Syrian regime turns to foreigners to fight its battles

Syrian regime turns to foreigners to fight its battles
2 min read
12 May, 2015
Analysis: Afghans, Iraqis and Pakistanis among those who have joined Bashar al-Assad's army as it runs low on Syrian nationals after four years of war.
Syria's regime is relying on the support of foreign fighters [AFP]

Thousands of foreign fighters have joined Syria's army as president Bashar al-Assad's forces run low on troops after mass desertions, attrition and failed recruitment drives.

Afghan fighters are being recruited by Iran and thrown into battles in Aleppo, Deraa and other parts of the country.

One Afghan fighter, Murad, was captured by rebels in Aleppo on his first day of action. 

He told the German weekly news magazine Der Spiegel that he signed up after being told he could get an Iranian residence permit if he fought for the Syrian regime.  
"The war in the northern-Syrian city of Aleppo and also around both Hama and Damascus and in Deraa in the south, has taken on an Afghan face," the report stated.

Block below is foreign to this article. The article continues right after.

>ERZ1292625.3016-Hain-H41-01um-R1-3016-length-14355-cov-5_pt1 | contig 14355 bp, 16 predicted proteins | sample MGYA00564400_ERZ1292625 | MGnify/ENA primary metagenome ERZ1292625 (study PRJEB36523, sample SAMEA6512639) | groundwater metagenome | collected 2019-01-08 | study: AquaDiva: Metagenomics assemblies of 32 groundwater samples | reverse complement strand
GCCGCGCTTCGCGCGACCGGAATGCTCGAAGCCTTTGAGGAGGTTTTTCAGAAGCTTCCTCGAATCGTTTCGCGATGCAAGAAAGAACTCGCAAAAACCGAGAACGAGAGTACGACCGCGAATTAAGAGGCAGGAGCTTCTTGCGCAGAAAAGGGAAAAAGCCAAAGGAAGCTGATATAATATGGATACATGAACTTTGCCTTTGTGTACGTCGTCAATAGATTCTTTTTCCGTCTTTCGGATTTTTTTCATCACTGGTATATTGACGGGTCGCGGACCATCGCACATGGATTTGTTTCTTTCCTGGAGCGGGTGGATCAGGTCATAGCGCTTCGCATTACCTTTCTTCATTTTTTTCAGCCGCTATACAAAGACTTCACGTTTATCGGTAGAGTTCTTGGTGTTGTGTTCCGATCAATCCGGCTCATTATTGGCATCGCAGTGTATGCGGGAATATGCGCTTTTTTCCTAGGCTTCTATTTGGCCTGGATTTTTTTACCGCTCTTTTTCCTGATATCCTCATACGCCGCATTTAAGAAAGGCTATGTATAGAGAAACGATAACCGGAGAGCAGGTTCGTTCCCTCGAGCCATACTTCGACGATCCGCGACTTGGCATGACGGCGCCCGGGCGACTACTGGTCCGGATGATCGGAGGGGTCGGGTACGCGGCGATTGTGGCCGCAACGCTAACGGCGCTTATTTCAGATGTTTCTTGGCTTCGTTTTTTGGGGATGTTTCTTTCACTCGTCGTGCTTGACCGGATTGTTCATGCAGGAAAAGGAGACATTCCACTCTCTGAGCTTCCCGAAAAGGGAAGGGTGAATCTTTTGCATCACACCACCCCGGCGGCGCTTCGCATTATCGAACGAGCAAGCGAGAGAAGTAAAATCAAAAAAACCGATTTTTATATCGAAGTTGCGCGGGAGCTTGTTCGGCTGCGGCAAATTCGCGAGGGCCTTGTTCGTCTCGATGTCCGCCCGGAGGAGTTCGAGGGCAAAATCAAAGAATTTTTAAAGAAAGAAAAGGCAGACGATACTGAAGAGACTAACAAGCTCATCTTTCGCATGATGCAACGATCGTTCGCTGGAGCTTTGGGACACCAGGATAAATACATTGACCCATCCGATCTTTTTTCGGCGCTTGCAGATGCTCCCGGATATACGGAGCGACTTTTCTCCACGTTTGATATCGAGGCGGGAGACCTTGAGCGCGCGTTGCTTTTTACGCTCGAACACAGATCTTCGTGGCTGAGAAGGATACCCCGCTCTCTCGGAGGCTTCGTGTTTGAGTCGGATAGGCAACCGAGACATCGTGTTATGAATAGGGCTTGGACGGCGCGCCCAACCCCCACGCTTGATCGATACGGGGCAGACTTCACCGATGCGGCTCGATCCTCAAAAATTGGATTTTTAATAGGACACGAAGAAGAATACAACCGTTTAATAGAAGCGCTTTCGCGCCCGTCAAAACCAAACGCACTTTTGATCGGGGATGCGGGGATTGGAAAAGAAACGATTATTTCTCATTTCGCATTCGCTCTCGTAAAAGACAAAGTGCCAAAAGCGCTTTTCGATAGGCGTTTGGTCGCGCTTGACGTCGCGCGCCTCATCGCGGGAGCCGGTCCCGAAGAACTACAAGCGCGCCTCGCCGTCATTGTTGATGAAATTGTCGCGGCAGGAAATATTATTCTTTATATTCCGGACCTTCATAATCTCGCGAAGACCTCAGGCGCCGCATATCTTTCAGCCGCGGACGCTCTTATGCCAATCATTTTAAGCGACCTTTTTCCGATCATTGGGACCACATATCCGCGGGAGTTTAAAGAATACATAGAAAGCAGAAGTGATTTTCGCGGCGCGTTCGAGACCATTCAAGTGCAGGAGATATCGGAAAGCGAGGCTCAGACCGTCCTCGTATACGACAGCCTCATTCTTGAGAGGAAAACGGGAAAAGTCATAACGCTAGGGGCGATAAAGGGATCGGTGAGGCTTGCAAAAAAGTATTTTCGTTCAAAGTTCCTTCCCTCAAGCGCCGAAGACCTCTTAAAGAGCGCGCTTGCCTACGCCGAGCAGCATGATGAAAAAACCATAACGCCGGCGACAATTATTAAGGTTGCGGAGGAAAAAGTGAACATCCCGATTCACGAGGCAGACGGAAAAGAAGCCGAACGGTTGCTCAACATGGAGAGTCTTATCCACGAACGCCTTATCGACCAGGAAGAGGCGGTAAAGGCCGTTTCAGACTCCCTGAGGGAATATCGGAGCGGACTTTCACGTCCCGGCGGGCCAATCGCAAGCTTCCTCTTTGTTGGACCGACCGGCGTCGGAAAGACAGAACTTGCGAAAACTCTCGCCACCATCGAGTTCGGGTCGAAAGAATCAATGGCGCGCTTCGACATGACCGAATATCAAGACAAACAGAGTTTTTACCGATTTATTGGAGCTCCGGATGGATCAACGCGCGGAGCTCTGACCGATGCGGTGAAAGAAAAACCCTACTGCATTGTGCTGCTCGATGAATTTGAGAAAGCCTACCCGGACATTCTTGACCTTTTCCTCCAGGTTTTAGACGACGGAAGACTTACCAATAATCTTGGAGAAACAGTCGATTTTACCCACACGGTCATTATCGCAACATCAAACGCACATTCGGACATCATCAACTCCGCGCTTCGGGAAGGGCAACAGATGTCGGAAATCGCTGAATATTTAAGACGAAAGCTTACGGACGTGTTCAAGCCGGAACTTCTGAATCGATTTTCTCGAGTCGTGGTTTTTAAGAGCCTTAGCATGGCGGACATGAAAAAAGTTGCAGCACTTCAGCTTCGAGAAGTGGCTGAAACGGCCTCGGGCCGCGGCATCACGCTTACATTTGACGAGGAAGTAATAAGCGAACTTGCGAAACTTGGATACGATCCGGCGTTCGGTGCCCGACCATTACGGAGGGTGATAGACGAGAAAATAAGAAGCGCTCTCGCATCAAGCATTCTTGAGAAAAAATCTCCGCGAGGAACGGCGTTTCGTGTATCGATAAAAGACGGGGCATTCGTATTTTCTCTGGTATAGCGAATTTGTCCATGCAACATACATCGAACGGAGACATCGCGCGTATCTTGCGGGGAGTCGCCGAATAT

"Or, to be more precise, a face with distinctly Asian features. Many of those Afghans that have been sent into battle come from the Hazara, a Shia minority that are the poorest of the poor in Afghanistan."

The report stated that Iran's Revolutionary Guards were making huge efforts to find recruits among the two million Afghani Hazaras living in Iran.

     Murad was told he could get an Iranian residence permit if he fought for the Syrian regime.

Sectarian twist

Tehran exploits their status as illegal immigrants, and offers them the chance of residency or a reduced jail sentence if they fight for the Syrian regime.

It was reported that thousands of Afghans had been recruited by Iran during the last year and a half. 

What started as a people's revolution in Syria has become sectarian in nature as a largely Sunni rebel camp battles a regime whose support base comes from the Syrian population's Alawite community, an offshoot of Shia Islam. 

Damscus in turn relies on the support on its coreligionists - Iran and Hizballah - for support.
Der Spiegel revealed more about the Lebanese militia's role in the war.

They first helped prop up the Syrian regime in 2012 and have become army's principle backer. 

The Washington Post estimated that there are 5,000-7,000 Hizballah fighters supporting the Syrian regime, along with 5,000-10,000 Shia fighters from Iraq.

Hizballah troops have been joined by other Shia volunteers from Iraq, Pakistan, Yemen and further afield.

This article is an edited translation from our Arabic edition.